I'm sitting in the buffet car of the Berlin to Basel ICE train, cruising along between Hildesheim and Gottingen at about 125 miles per hour, when the train rocks abruptly as it enters a construction diversion. A passing female passenger is violently thrown across my table, tipping over my water glass and spilling it across my food plate.
Recovering nicely from the shock of the incident, I coolly invite her to join me for lunch. She accepts.
I'd sought refuge in the buffet car because the only seat reservation I could get on this train was in the smoking car, and, valuing what few years I have left, I opted to abandon the smoke-filled car for a safer haven.
Lest you think this narrative is going to be one of those man meets woman on a train leading to a jewel heist or a romantic interlude, think again. She was a German lawyer, and she too had escaped the smoking car, where each smoker seemed to be trying to outdo the others by seeing how many cigarettes they could consume between city stops.
She spoke and understood English perfectly, more than I do German, and I complemented her on this. What she didn't understand, she very pointedly told me as our conversation rambled on the three-hour trip, was how litigation oriented we Americans have become.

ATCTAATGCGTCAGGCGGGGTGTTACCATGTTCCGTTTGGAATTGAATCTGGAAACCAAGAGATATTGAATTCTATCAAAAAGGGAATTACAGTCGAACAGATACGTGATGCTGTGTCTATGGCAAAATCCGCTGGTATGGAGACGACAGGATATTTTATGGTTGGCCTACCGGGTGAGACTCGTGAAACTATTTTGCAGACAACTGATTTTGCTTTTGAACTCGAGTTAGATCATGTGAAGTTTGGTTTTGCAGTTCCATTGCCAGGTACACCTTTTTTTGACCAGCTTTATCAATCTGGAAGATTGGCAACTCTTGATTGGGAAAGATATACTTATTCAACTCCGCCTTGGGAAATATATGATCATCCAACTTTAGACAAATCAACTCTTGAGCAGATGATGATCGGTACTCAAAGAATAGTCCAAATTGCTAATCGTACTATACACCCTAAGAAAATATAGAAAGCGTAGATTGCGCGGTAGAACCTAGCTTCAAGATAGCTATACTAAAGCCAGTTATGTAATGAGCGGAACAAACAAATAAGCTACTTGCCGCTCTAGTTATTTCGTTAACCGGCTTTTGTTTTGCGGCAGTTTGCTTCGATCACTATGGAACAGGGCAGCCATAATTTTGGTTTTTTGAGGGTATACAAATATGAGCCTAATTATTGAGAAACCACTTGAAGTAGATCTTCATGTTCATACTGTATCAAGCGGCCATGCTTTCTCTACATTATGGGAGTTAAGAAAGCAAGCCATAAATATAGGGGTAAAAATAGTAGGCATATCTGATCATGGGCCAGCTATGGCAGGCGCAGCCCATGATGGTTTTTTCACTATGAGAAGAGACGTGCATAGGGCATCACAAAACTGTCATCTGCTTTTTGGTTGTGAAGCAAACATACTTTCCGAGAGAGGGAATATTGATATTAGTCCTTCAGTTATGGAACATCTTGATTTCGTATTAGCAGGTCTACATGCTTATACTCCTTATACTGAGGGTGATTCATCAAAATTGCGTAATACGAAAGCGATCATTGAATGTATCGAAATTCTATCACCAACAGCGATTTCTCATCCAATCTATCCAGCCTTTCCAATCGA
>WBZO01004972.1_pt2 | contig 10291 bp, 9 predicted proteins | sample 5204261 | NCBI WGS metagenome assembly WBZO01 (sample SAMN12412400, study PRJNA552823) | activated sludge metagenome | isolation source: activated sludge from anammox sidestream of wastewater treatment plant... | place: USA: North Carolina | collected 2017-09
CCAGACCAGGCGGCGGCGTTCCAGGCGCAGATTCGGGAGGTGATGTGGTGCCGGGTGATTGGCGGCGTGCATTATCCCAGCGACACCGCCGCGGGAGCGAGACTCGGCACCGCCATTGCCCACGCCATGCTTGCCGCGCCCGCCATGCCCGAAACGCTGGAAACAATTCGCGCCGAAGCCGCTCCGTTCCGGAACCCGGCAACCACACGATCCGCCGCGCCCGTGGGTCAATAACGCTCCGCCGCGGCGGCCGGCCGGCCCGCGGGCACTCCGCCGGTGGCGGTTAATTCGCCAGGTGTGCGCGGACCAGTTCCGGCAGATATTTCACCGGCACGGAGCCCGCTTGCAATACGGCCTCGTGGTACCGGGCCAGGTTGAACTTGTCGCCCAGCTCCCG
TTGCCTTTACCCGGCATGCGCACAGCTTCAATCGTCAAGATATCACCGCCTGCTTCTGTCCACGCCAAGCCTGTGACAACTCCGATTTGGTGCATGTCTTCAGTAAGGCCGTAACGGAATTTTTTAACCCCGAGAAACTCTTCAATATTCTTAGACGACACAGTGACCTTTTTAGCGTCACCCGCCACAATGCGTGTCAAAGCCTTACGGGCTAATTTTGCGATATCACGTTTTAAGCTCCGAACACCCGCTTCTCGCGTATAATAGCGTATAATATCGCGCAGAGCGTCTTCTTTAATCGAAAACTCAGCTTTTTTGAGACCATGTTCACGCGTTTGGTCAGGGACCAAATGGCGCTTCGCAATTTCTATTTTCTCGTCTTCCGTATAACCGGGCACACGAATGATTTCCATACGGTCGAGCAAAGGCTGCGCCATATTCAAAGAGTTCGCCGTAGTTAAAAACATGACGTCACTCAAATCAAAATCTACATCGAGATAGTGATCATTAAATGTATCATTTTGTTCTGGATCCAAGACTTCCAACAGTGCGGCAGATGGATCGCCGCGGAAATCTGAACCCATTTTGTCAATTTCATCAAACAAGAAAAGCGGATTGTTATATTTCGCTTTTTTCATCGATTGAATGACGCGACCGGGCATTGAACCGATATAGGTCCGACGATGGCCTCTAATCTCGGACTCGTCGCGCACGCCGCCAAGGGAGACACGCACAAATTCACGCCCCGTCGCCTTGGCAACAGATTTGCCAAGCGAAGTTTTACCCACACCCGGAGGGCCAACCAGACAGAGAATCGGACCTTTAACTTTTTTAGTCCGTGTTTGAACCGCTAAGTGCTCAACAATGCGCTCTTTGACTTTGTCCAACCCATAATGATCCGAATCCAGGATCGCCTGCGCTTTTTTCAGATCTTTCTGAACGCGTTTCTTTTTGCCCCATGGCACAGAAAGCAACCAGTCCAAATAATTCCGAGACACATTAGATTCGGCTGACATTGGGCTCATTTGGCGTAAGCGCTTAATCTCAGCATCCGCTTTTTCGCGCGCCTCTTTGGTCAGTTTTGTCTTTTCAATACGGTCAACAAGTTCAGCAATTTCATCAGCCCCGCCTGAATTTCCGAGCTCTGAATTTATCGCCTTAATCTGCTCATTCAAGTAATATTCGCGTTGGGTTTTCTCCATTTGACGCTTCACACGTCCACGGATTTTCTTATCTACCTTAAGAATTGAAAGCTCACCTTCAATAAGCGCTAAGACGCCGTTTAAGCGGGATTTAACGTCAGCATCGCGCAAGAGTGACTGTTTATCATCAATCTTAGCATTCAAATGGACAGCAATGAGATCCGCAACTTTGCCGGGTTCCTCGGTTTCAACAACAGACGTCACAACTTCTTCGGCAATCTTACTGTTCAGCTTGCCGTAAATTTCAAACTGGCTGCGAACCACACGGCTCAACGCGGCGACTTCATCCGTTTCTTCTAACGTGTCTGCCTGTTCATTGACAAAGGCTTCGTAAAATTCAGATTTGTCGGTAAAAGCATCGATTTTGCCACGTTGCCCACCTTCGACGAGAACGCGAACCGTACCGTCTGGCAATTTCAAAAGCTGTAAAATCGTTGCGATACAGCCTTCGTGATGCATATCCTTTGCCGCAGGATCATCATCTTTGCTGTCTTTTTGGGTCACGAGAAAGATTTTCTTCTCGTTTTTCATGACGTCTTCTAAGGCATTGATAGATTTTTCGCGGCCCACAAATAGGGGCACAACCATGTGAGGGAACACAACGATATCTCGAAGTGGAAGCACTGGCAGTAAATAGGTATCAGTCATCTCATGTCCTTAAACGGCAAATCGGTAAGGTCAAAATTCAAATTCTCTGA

Generally I make an effort to defend my country, or at least to try and explain the peculiarities and idiosyncrasies of American culture and lifestyle. But my very short exposure to business law in my management courses at the university had not covered frivolous litigation practices, so I was reduced to anecdotal exposition that I at least tried to make humorous.
The problem was the more I talked the more I too became appalled at the court structure in the United States where, it seems in many cases, everyone is suing everyone else, for what seems, in my view, the silliest of reasons. The local paper I read has a column titled "suit du jour," selecting the most outrageous lawsuit of the day.
It's ironic that, while visiting a German company, I heard about a lawsuit, related to a supposed illegal employee termination. Seems that German labor laws lead to countless litigation, much of it quite enervating in terms of time and effort. In fact, I am told that it is literally impossible to fire and employee in Germany and England. So either the U.S. has successfully exported its litigation penchant or people everywhere are seeking redress in the courts.
The train journey was broken with a change of trains in Mannheim, where we learned that the planned connection to Stuttgart was to be delayed by two hours due to that train being stopped because it was involved in a successful suicide, not an uncommon event my lawyer companion informed me. Just think of the litigation prospects this will incur she said, with Euro signs flashing in her eyes. And I just sighed, because it was so much like home.
As I later reflected on the absurdity of headline-making lawsuits, I thought about the cost such actions incur, drawn for the most part from company profits. Too bad other countries haven't realized this is another of those less-than-desirable U.S. exports.
David A. Belforte